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In the crosshairs of conscience: John Kitzhaber's death penalty reckoning

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To cope with his dread, John Kitzhaber opened his leather-bound journal and began to write.
It was a little past 9 on the morning of Nov. 22, 2011. Gary Haugen had dropped his appeals. A Marion County judge had signed the murderer's death warrant, leaving Kitzhaber, a former emergency room doctor, to decide Haugen's fate. The 49-year-old would soon die by lethal injection if the governor didn't intervene.
Kitzhaber was exhausted, having been unable to sleep the night before, but he needed to call the families of Haugen's victims.
"I know my decision will delay the closure they need and deserve," he wrote.
The son of University of Oregon English professors, Kitzhaber began writing each day in his journal in the early 1970s. The practice helped him organize his thoughts and, on that particular morning, gather his courage.
Kitzhaber first dialed the widow of David Polin, an inmate Haugen beat and stabbed to death in 2003 while already serving a life sentence fo…

Nevada lawmakers introduce bill to end death penalty

Nevada's death chamber
Nevada's death chamber
Assemblyman James Ohrenschall and Sen. Tick Segerblom, both Las Vegas Democrats, on Friday introduced Assembly Bill 237, which would abolish capital punishment in Nevada.

If enacted, the bill will set life without the possibility of parole as the maximum punishment for crime. In doing so, any current sentences to death would be commuted to life without parole.

When asked to provide some background for the bill, co-sponsor Segerblom said it was submitted not only from a moral standpoint, but as a matter of practicality.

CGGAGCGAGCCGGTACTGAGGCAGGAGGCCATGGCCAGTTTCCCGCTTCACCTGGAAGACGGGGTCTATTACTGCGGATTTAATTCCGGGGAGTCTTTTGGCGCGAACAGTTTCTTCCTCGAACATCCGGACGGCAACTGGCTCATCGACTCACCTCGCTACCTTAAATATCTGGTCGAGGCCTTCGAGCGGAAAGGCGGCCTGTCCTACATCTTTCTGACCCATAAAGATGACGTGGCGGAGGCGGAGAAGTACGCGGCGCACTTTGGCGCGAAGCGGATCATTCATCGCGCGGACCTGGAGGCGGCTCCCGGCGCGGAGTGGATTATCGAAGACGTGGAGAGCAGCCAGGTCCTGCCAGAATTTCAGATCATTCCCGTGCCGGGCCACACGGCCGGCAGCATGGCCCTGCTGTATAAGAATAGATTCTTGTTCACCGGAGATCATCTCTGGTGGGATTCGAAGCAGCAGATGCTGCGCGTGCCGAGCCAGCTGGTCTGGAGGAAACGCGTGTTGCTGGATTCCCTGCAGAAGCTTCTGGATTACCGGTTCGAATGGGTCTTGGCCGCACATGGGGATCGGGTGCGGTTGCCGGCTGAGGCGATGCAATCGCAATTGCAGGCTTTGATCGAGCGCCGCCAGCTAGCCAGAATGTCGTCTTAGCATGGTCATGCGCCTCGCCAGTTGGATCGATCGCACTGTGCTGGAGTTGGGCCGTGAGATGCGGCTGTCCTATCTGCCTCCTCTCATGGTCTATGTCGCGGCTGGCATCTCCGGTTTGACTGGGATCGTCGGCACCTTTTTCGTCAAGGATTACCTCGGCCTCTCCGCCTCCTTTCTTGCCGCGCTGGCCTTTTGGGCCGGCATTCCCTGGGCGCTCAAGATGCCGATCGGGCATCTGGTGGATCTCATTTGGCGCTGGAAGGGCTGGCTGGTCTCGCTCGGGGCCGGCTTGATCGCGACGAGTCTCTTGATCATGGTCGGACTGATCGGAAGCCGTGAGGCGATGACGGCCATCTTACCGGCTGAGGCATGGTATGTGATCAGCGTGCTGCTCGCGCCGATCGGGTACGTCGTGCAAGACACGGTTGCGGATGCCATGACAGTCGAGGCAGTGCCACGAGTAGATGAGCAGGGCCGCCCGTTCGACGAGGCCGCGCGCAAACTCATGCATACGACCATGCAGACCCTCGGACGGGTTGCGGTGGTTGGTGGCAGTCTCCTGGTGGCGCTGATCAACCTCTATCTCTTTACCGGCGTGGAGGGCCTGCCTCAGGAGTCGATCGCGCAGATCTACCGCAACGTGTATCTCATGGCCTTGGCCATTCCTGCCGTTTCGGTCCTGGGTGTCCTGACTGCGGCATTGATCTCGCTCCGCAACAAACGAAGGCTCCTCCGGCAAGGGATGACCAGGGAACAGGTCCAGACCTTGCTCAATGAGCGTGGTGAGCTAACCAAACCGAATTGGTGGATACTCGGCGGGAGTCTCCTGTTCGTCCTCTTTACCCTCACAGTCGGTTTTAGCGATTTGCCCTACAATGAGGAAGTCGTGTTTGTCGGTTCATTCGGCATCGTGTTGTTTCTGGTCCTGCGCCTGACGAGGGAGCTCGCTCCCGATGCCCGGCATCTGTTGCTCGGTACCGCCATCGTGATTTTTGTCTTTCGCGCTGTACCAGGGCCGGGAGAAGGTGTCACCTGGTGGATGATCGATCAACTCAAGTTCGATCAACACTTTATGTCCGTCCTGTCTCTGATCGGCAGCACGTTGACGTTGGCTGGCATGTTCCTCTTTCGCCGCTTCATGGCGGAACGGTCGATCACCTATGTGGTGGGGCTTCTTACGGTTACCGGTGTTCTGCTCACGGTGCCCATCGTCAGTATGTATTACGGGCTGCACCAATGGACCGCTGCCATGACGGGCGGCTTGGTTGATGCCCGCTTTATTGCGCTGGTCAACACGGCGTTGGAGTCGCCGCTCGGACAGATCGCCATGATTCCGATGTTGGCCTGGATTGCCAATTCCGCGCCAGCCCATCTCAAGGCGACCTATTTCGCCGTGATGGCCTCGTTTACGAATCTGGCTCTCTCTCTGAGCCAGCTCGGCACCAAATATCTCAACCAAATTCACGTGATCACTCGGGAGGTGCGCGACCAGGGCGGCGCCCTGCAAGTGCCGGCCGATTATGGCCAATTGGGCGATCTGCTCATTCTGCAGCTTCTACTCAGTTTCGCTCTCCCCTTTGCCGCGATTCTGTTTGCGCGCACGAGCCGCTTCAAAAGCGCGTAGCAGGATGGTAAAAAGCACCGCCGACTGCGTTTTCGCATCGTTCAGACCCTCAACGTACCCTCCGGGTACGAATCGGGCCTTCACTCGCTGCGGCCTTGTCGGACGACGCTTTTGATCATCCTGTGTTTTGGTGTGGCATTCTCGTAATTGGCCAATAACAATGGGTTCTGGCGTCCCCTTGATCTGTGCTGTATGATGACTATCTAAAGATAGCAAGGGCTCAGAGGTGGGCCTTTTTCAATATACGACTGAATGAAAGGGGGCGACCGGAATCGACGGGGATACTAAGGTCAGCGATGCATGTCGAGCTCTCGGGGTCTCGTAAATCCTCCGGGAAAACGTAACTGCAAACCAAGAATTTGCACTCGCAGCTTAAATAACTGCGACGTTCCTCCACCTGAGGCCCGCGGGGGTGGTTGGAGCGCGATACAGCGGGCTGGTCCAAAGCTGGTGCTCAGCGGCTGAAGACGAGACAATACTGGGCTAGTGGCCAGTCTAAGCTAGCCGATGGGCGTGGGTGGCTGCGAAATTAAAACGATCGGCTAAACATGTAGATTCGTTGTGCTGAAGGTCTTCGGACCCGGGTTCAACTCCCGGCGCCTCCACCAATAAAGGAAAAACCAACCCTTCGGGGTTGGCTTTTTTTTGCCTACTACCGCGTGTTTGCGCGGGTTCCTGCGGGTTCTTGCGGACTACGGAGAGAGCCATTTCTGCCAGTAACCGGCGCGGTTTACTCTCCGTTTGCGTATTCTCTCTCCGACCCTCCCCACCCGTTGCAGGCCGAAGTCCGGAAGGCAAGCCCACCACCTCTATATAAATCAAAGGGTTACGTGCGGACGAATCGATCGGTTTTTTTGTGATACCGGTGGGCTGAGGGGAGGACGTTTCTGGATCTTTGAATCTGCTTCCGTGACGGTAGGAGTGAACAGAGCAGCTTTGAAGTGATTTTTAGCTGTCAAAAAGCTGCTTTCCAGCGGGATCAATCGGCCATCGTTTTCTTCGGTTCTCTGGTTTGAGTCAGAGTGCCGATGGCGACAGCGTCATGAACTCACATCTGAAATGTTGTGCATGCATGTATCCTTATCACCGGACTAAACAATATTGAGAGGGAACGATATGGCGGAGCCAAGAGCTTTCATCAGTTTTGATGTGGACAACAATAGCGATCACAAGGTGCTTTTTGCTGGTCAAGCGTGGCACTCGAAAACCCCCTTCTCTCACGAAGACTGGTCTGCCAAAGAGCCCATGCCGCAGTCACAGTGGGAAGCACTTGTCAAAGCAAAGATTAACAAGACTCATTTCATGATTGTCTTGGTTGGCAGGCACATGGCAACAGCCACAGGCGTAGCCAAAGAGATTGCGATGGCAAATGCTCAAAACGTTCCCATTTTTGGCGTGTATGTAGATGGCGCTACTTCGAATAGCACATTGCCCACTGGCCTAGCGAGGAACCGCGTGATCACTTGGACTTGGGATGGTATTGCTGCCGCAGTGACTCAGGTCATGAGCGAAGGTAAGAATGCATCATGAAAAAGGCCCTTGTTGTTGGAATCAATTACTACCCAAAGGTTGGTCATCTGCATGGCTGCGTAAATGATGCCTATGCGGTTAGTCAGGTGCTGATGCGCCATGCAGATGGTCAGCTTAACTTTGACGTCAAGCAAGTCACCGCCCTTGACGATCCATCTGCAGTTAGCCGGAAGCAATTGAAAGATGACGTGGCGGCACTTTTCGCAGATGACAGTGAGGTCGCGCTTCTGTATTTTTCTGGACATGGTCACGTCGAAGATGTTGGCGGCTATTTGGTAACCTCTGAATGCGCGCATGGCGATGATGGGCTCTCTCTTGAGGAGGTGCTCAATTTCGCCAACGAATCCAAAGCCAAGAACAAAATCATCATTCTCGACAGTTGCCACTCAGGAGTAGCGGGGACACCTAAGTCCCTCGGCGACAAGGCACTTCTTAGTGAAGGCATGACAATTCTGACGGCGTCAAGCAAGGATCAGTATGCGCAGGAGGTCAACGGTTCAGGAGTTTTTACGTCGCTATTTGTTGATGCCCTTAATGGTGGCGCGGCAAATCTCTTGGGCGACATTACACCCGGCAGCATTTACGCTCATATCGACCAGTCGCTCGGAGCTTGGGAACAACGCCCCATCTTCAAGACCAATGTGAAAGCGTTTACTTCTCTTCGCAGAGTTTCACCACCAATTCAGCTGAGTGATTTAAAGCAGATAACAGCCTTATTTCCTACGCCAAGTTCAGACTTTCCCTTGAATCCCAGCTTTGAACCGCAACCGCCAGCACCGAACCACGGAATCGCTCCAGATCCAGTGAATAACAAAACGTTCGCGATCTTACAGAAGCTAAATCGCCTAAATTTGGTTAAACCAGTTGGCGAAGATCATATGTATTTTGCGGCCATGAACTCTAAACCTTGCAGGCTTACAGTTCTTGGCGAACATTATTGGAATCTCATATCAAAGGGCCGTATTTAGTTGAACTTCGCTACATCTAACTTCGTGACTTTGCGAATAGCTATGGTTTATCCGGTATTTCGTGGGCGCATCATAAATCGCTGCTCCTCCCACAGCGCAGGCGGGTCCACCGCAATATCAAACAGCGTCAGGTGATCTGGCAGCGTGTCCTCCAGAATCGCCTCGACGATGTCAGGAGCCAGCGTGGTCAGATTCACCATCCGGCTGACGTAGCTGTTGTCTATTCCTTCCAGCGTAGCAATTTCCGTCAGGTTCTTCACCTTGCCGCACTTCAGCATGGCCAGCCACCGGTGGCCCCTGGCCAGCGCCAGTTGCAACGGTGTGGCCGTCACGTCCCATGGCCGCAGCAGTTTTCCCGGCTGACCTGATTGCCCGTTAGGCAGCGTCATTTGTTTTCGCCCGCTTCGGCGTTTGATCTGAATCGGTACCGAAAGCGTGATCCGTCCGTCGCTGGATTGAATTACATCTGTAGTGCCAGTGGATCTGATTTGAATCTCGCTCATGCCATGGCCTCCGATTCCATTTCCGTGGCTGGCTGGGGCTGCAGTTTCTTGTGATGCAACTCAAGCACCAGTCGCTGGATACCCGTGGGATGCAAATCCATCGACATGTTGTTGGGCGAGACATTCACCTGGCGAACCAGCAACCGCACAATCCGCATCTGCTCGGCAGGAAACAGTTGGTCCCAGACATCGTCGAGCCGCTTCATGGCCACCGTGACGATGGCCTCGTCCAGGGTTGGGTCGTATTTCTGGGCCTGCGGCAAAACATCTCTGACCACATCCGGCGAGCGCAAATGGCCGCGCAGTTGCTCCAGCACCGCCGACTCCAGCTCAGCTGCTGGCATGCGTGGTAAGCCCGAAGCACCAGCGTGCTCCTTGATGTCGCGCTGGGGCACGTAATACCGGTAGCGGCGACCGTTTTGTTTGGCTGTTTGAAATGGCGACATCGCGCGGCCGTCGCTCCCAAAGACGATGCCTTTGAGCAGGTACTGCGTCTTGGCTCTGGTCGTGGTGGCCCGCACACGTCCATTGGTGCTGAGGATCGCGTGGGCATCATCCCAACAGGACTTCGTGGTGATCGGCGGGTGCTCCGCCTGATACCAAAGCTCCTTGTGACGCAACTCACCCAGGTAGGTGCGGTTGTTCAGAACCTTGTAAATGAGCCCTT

"It's costing the state millions of dollars to try to kill people, when in fact the system does not allow you to kill people," he said. "The fact is that given the way the process works, the number of appeals, no one is going to be executed in Nevada in our lifetime.

"Meanwhile, to try to execute somebody, the cost for prosecution doubles, you have to hire twice as many lawyers, a psychiatrist, and the legal fees just go from there."

According to 2016 statistics provided by the Death Penalty Information Center, Nevada had 80 inmates on death row in Ely but the last execution was in April of 2006. This high number can be attributed to 2 principle factors. The 1st is a lack of availability of lethal injection drugs. After the 2015 session allocated $860,000 for a new, ADA-compliant execution chamber, the state could not find a pharmaceutical company to supply the necessary drugs out of the 247 that were asked for proposals.

Many pharmaceutical companies have steered away from production of lethal injection drugs because of a series of lawsuits within the last 15 years, questioning not only the legality of the death penalty, but protocols for lethal injection and ethics of supplying the drug.

The 2nd reason is the unlimited appeals allowed upon being sentenced to death. Because Nevada Revised Statute does not enumerate a limit on appeals of an execution sentencing, the 12 individuals executed since 1979 have all been voluntarily executed. All other inmates have spent the remainder of their lives on death row submitting appeals.

With the strong Democratic majority in the Legislature, leadership is confident they will see the bill through to the desk of Gov. Brian Sandoval.

The Republican caucus declined to comment on the bill at this time. The bill was assigned to the Assembly Committee on Judiciary, where it will be heard within the coming weeks.

Source: Elko Free Press, February 27, 2017

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